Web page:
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New D.C. Comp Plan Bill Could 'Open A Pandora's Box' To More Development Appeals

The D.C. Council is nearing a final vote on the first set of amendments to the city's comprehensive plan, but planning officials and advocates are raising concerns around changes that they say could allow more of the appeals that have delayed dozens of developments. 

The D.C. Council during a July 2019 meeting on the Comprehensive Plan amendments

The final vote on amendments to the Framework Element of the Comprehensive Plan, the document that guides the city's development, is scheduled for Tuesday, but Mayor Muriel Bowser's administration still has significant concerns it wants the council to address. 

Director of Planning Andrew Trueblood sent a letter Wednesday to Council Chairman Phil Mendelson, which he shared with Bisnow, detailing issues with specific additions the council made to the plan that he said could lead more housing developments to become stuck in court. 

"What we think this language does is it adds to the uncertainty," Trueblood tells Bisnow. "When you have uncertainty, often that can result in more litigation. We are trying to create a Framework Element and a remainder of the Comprehensive Plan that is clearer to avoid uncertainty, ambiguity and unnecessary litigation." 

The revised language Trueblood highlighted in his letter is Section 227.2, which outlines how the Zoning Commission should consider zoning applications, including planned unit developments.

The PUD process, which allows for greater density in exchange for community benefits, has been at the center of the recent surge in court appeals that have delayed and blocked developments that would create thousands of housing units throughout D.C. 

The council's revisions added three new requirements for the Zoning Commission to consider when evaluating PUDs, including if a project is "generally compatible with the physical and visual character of the surrounding neighborhood." 

D.C. Planning Director Andrew Trueblood

Trueblood said this language is unnecessary because the Zoning Commission is already charged with determining whether a project is not inconsistent with the Comprehensive Plan, which includes considerations of neighborhood character. By adding this language to the framework element, he said it seems to suggest it is of greater importance than other considerations in the comprehensive plan, such as affordable housing. 

In his letter, Trueblood said the council could remove Section 227.2 entirely and it would not have any negative impacts on the process. But if the council is intent on keeping the section, he also recommended revised language that would alleviate his concerns. 

Coalition for Smarter Growth Policy Director Cheryl Cort raised concerns around the same section of the bill, which she described as a "crisis."

"The PUD language in the council version of this bill opens up a Pandora's box for new litigation," Cort said. "This whole exercise was supposed to resolve this issue with the court where thousands of new homes were held up in appeals. This bill does the opposite. It throws us into greater uncertainty."

Cort said she supports the revisions that Trueblood proposed to resolve the issue. She added that the specific language around neighborhood character is reminiscent of past methods of blocking new housing development.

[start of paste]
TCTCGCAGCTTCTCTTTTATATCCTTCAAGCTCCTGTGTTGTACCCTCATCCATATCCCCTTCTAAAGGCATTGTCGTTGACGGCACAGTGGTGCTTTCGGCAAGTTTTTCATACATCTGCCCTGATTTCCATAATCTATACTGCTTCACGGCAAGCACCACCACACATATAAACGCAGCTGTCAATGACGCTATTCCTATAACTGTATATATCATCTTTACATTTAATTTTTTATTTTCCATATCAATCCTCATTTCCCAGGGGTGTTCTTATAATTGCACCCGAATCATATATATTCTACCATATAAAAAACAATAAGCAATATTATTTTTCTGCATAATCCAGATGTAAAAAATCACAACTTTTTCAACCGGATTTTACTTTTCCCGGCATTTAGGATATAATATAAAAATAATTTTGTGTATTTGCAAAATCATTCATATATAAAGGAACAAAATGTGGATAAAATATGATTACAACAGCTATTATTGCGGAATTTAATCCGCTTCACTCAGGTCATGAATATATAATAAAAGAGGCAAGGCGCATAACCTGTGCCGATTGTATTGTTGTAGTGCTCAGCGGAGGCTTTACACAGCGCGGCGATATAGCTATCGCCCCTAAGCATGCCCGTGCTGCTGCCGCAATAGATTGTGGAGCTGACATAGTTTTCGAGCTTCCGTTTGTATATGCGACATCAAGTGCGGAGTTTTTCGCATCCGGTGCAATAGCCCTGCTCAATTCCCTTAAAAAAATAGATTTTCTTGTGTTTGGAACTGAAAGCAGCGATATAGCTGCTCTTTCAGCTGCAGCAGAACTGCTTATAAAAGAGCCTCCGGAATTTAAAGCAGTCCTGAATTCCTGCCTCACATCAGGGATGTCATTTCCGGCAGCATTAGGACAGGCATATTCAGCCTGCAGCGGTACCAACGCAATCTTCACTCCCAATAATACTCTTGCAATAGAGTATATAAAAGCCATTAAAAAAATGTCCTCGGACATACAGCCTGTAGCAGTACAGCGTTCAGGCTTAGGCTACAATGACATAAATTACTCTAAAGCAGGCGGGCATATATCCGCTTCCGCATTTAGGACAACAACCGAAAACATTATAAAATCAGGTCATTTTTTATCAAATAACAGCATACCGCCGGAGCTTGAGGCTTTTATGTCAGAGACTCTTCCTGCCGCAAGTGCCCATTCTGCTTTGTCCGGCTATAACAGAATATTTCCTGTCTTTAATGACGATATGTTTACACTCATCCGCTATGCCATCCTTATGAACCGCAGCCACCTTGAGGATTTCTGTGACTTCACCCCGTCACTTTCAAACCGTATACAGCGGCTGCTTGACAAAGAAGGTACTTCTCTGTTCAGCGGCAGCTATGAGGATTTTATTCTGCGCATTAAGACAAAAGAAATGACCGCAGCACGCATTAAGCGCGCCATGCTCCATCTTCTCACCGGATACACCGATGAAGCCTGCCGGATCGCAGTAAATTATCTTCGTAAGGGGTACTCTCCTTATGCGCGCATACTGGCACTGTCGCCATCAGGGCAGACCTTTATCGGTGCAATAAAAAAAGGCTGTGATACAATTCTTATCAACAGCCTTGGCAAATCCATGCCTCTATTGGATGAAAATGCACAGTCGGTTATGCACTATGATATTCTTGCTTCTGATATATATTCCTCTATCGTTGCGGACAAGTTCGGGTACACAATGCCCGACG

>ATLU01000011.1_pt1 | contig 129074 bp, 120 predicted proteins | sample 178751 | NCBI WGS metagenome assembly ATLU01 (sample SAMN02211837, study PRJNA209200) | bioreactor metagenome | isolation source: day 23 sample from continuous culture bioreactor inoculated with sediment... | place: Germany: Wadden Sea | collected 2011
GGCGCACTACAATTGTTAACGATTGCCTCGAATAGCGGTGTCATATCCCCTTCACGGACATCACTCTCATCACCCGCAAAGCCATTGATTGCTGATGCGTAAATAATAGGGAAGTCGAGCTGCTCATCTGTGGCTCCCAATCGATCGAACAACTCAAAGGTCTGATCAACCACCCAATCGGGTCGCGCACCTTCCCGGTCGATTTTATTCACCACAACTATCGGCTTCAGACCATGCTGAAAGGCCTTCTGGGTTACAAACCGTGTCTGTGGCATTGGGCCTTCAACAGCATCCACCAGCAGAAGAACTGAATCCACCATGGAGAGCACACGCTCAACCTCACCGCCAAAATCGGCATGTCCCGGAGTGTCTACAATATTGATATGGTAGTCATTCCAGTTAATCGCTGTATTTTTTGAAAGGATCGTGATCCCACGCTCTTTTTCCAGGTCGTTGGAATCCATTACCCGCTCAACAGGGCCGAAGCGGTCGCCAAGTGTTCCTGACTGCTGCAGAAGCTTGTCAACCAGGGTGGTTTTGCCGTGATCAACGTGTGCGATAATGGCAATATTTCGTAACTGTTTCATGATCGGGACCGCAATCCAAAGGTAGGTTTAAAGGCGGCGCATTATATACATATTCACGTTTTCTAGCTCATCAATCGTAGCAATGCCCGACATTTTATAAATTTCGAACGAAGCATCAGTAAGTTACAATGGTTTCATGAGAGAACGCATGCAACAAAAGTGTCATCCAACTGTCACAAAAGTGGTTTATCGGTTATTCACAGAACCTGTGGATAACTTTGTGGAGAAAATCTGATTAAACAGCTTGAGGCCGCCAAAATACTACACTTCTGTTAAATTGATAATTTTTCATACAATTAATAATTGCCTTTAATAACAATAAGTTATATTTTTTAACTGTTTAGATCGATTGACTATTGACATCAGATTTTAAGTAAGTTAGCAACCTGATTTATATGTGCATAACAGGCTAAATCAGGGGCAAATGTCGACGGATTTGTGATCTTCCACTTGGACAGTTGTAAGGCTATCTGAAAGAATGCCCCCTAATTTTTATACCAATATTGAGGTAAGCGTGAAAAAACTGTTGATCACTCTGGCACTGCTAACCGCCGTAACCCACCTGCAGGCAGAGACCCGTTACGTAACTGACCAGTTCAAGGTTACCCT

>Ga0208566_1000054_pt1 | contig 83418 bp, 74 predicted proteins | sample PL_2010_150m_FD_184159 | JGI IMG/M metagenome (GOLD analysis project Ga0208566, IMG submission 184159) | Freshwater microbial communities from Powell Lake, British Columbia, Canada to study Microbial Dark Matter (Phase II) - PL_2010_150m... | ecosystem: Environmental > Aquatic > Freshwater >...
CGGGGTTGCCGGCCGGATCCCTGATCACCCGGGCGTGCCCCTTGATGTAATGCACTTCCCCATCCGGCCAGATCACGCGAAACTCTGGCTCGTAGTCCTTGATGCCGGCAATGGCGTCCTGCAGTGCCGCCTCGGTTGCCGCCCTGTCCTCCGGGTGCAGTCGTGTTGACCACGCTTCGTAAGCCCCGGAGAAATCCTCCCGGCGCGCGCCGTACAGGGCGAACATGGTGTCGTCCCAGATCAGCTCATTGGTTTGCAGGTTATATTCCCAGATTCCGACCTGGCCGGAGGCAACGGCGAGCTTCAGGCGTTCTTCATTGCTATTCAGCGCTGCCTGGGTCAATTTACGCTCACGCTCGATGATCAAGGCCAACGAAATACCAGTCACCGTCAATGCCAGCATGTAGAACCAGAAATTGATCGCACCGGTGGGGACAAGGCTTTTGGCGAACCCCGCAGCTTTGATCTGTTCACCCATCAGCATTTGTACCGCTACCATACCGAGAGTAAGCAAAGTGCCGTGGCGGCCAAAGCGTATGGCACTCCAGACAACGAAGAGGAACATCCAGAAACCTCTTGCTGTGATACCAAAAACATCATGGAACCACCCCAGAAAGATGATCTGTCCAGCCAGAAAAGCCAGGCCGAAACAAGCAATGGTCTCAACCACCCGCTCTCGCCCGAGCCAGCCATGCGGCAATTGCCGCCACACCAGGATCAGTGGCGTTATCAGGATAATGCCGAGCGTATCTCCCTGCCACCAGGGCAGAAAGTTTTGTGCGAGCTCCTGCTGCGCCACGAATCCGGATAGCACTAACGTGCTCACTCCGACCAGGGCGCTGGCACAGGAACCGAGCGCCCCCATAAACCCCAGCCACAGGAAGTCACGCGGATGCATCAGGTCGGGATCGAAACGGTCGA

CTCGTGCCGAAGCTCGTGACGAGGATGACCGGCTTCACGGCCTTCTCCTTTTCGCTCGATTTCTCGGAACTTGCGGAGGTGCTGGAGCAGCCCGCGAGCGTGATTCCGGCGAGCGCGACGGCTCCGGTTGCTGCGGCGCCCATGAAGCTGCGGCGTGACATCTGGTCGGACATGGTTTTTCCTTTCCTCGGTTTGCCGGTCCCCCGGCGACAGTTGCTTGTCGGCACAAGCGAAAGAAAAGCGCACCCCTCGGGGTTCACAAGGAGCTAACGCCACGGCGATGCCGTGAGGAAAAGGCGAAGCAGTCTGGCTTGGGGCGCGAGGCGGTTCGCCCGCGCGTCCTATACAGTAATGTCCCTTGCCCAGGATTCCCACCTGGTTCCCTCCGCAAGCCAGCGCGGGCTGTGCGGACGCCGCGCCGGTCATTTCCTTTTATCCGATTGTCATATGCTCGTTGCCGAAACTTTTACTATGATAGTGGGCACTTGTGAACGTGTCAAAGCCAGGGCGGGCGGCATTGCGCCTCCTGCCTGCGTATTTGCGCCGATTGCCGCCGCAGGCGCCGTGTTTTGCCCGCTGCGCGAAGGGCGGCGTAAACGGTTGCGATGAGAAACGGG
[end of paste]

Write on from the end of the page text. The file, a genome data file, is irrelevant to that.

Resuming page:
"It really smacks of exclusionary zoning that has been used in the past to perpetuate housing segregation," Cort said. 

A Mendelson spokesperson tells Bisnow the chairman's office has heard recent concerns from members of the public around language in the bill and is continuing to review the issues ahead of the scheduled vote.  

"The Sept. 17 Council vote is our goal, since we want to keep this process moving along," the spokesperson wrote in an email. "However, our goal is to get the language right, and we have a Monday noon deadline to circulate any changes, which is tight."

Tuesday's scheduled vote represents the second and final vote on the Framework Element, after the council passed it on the first vote in July. Trueblood raised additional concerns at that time, but he said he has worked with the council and some of those issues have been resolved. He said he is confident they will be able to reach an agreement on final language for the bill that the mayor will be able to sign into law. 

Following the passage of the Framework Element, the Office of Planning plans to release its recommendations for the additional 24 elements and two maps that make up the Comprehensive Plan. The Office of Planning introduced the first set of amendments in January 2018, and the council held a contentious hearing on the changes in March 2018 before ultimately pushing the votes to this year. 

Trueblood said he hopes the amended plan will help achieve the mayor's goal of adding 36,000 housing units, including 12,000 affordable units, to the District by 2025. He also thinks recent court decisions, including July's ruling on the McMillan development, represent a positive sign for the future of major proposed developments that face appeals. 

"I think this Framework Element being resolved and the Comprehensive Plan moving forward, as well as the court decisions, mean we're really turning the page regarding PUDs and litigation," Trueblood said. "We're excited to work with the development community to maximize the opportunity to build housing in the city, as well as community benefits."